Q methodology study

The aim of all Q studies is to identify patterns of shared perspectives.40–42 In the context of realist methods this sits well with the goal of uncovering regularities in data.43 We will make use of this approach to unpack the mechanisms at work in different contexts.44 The Q set of statements will comprise of candidate mechanisms drawn from theory, interview and workshop data and hypotheses that emerge from preliminary analysis of context-outcome patterns in the questionnaire study.

Up to 60 participants, selected from the questionnaire sample to cover different contexts and outcomes, will complete Q sorts to identify which mechanisms they consider help to explain why outcomes arise (or do not) in context. Different mechanisms might relate to the same outcomes in different contexts and we will gather descriptive information about Q participants’ contexts. Factor analysis of Q sort data based on correlations between individuals’ Q sorts will reveal shared patterns of context and mechanisms for interpretation.

Economic analysis

The economic evaluation will take the form of a cost–consequence analysis (CCA). A CCA presents costs and outcomes in a disaggregated form, which is appropriate given the multisectoral context in which the CLOs operate and the range of outcomes of importance.45 We will seek to quantify resource implications arising from both CM and PM, and how these relate to agents’ responses (A) and outcomes (O) measured.

The first stage of the economic analysis will be to map out the resource inputs required to deliver the activities provided by the CLOs. This will be done in collaboration with the CLOs and will be assessed and updated throughout the project. All resource inputs will be totalled and turned into a cost per participant. Second, as part of the questionnaire study, participants will self-report use of other healthcare, social and community-based services in the month prior to joining the CLO and then at 1, 6 and 12 months follow-up. This will allow us to assess changes in resource use within the study participant group in the form of a before-and-after design. Units of each item will be recorded and presented along with unit costs deriving from local publicly available sources.46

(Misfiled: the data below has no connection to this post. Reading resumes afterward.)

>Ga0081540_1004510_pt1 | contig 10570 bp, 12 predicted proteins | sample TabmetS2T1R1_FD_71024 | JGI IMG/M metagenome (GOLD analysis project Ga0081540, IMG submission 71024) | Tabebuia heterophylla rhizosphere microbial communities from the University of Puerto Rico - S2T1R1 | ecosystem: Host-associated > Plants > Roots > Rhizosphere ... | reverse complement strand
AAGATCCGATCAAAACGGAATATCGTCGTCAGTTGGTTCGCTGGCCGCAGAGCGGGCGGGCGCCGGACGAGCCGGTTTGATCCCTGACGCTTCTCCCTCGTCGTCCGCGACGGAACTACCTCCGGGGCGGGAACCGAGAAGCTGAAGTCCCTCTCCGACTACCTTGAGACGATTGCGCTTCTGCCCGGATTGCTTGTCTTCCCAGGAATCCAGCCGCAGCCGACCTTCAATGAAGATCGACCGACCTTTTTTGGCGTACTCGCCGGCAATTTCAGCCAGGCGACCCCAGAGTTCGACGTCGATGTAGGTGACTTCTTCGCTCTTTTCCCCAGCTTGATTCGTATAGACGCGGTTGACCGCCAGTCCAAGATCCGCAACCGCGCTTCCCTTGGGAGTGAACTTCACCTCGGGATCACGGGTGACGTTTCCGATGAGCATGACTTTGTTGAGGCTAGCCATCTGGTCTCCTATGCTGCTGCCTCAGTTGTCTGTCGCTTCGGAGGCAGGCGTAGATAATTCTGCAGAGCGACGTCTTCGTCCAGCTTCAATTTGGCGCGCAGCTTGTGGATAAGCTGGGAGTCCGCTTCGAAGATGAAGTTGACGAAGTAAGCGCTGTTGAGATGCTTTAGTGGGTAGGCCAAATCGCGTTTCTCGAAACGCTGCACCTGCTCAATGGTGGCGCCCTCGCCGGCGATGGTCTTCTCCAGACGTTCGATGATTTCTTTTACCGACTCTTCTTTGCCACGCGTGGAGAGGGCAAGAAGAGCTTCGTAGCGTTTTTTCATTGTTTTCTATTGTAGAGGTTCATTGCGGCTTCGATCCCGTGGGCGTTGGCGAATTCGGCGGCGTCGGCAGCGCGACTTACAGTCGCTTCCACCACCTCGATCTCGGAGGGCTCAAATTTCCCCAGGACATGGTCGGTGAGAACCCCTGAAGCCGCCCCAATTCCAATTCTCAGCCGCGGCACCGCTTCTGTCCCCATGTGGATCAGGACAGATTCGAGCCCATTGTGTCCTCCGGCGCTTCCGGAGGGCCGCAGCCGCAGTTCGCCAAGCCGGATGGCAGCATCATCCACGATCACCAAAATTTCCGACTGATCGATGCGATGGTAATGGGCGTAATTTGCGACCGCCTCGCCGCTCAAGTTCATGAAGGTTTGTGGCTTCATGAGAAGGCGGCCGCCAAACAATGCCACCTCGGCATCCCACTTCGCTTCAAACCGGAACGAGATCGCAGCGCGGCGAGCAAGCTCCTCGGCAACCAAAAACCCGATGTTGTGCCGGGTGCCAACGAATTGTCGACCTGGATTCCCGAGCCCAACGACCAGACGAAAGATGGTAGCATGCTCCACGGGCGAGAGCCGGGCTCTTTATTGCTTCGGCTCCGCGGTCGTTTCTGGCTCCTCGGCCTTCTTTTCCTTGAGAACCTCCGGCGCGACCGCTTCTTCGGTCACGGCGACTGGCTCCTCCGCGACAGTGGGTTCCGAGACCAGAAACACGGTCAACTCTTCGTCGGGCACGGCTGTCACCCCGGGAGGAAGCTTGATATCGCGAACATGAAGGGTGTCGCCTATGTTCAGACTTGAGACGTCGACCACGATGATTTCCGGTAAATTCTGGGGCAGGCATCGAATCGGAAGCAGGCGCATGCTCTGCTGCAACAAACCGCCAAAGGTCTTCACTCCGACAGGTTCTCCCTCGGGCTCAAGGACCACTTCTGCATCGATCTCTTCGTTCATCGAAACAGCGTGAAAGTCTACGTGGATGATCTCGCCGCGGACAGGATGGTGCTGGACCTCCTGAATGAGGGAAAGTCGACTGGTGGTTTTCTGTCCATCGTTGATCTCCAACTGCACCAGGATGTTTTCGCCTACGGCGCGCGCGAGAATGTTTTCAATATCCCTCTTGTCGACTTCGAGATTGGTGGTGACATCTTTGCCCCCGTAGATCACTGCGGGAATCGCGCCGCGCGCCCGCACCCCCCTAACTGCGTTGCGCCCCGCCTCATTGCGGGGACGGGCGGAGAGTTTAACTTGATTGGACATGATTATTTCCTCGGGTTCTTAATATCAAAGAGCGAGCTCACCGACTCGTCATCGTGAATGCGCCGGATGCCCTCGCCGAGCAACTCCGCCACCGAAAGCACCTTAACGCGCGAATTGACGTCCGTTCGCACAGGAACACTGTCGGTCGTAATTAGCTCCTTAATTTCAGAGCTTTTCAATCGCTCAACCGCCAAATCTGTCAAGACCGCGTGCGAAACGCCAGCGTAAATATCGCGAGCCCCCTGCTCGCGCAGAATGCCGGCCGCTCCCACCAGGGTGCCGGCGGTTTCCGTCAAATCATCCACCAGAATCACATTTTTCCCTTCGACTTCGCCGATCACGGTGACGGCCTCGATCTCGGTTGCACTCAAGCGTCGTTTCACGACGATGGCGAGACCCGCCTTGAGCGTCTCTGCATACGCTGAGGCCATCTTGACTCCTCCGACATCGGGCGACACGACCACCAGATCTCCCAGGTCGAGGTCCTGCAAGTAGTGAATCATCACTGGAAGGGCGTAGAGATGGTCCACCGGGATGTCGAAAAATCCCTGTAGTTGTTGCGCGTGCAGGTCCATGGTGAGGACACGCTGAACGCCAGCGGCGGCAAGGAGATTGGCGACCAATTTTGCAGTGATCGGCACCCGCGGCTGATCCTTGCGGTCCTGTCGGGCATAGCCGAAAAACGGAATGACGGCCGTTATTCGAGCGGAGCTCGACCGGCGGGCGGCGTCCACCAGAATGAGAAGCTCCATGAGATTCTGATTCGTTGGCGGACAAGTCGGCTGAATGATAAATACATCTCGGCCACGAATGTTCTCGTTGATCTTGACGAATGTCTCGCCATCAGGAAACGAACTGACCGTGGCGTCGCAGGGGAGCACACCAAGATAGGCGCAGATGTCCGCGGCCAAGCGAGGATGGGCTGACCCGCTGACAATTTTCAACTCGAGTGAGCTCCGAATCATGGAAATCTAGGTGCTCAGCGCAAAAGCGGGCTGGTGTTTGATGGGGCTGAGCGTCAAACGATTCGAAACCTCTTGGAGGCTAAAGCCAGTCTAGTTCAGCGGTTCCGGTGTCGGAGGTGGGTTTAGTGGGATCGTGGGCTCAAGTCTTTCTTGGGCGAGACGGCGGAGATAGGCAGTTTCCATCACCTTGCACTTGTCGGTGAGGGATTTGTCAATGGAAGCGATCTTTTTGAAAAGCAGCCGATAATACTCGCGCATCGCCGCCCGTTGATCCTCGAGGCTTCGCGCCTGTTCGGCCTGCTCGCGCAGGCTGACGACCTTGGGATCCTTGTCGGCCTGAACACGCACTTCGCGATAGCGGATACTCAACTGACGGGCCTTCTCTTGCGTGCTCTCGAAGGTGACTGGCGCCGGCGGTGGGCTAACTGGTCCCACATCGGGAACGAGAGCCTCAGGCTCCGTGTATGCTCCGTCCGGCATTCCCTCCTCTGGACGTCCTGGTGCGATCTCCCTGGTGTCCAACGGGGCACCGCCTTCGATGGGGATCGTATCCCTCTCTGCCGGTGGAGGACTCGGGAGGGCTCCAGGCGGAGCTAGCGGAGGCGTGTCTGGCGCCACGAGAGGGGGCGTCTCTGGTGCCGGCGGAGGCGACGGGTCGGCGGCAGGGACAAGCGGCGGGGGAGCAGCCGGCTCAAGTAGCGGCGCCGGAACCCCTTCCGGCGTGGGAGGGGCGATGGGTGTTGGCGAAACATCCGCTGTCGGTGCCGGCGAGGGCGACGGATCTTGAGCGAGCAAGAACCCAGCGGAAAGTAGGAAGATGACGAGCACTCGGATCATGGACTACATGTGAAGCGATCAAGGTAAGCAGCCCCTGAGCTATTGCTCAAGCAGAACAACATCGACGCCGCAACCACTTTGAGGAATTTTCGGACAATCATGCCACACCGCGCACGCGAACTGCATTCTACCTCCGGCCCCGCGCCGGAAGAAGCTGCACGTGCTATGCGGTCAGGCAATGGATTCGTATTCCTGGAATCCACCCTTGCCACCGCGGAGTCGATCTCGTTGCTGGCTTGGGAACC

The resource use will be presented alongside the estimates of health and well-being outcomes from the primary and secondary outcome measures and with qualitative data from the interviews conducted in both phases 1 and 2 of the study in the CCA.

Sustainability and scalability

Building on information deriving from our economic analysis and relevant financial documents (eg, contracts and agreements) provided by CLOs managers, our assessment of financial sustainability and scalability of CLOs will be informed by interviews with CLO stakeholders (eg, managers, funders). Combining economic evaluation with qualitative interview data will help to better understand processes associated with developing sustainable CLOs. The interviewees will be asked about best practices and key challenges involved in establishing, operating and growing sustainable CLOs, and what it means to be ‘sustainable’ in their specific community contexts. Previous research47 suggests that sustainability and scalability in a community context is rarely straightforward and CLOs frequently face difficulties in maintaining and sustaining their services and activities.